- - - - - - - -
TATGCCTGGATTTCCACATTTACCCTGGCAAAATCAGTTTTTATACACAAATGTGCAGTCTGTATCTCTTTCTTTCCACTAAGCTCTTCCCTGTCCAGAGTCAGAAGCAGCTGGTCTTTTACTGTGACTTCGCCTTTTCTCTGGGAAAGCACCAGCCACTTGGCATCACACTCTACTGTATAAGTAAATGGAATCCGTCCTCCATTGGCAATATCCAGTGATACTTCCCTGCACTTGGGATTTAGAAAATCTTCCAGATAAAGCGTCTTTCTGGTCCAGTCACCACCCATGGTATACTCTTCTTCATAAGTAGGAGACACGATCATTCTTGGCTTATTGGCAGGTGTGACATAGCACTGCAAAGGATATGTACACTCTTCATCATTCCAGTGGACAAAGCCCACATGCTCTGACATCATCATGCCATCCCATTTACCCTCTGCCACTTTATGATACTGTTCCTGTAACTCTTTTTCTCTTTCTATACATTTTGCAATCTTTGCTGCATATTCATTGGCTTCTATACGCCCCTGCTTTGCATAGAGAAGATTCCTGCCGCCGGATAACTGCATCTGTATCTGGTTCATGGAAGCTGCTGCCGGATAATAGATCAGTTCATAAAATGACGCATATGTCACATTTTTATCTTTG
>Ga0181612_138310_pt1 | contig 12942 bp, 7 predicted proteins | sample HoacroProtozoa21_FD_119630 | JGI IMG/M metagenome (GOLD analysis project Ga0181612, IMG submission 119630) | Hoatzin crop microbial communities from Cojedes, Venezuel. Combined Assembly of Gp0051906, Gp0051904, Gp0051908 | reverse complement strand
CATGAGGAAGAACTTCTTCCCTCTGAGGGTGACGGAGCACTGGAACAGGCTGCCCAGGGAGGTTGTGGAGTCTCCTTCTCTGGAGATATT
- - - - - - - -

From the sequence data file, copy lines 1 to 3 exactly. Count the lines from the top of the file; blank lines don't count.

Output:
TATGCCTGGATTTCCACATTTACCCTGGCAAAATCAGTTTTTATACACAAATGTGCAGTCTGTATCTCTTTCTTTCCACTAAGCTCTTCCCTGTCCAGAGTCAGAAGCAGCTGGTCTTTTACTGTGACTTCGCCTTTTCTCTGGGAAAGCACCAGCCACTTGGCATCACACTCTACTGTATAAGTAAATGGAATCCGTCCTCCATTGGCAATATCCAGTGATACTTCCCTGCACTTGGGATTTAGAAAATCTTCCAGATAAAGCGTCTTTCTGGTCCAGTCACCACCCATGGTATACTCTTCTTCATAAGTAGGAGACACGATCATTCTTGGCTTATTGGCAGGTGTGACATAGCACTGCAAAGGATATGTACACTCTTCATCATTCCAGTGGACAAAGCCCACATGCTCTGACATCATCATGCCATCCCATTTACCCTCTGCCACTTTATGATACTGTTCCTGTAACTCTTTTTCTCTTTCTATACATTTTGCAATCTTTGCTGCATATTCATTGGCTTCTATACGCCCCTGCTTTGCATAGAGAAGATTCCTGCCGCCGGATAACTGCATCTGTATCTGGTTCATGGAAGCTGCTGCCGGATAATAGATCAGTTCATAAAATGACGCATATGTCACATTTTTATCTTTG
>Ga0181612_138310_pt1 | contig 12942 bp, 7 predicted proteins | sample HoacroProtozoa21_FD_119630 | JGI IMG/M metagenome (GOLD analysis project Ga0181612, IMG submission 119630) | Hoatzin crop microbial communities from Cojedes, Venezuel. Combined Assembly of Gp0051906, Gp0051904, Gp0051908 | reverse complement strand
CATGAGGAAGAACTTCTTCCCTCTGAGGGTGACGGAGCACTGGAACAGGCTGCCCAGGGAGGTTGTGGAGTCTCCTTCTCTGGAGATATT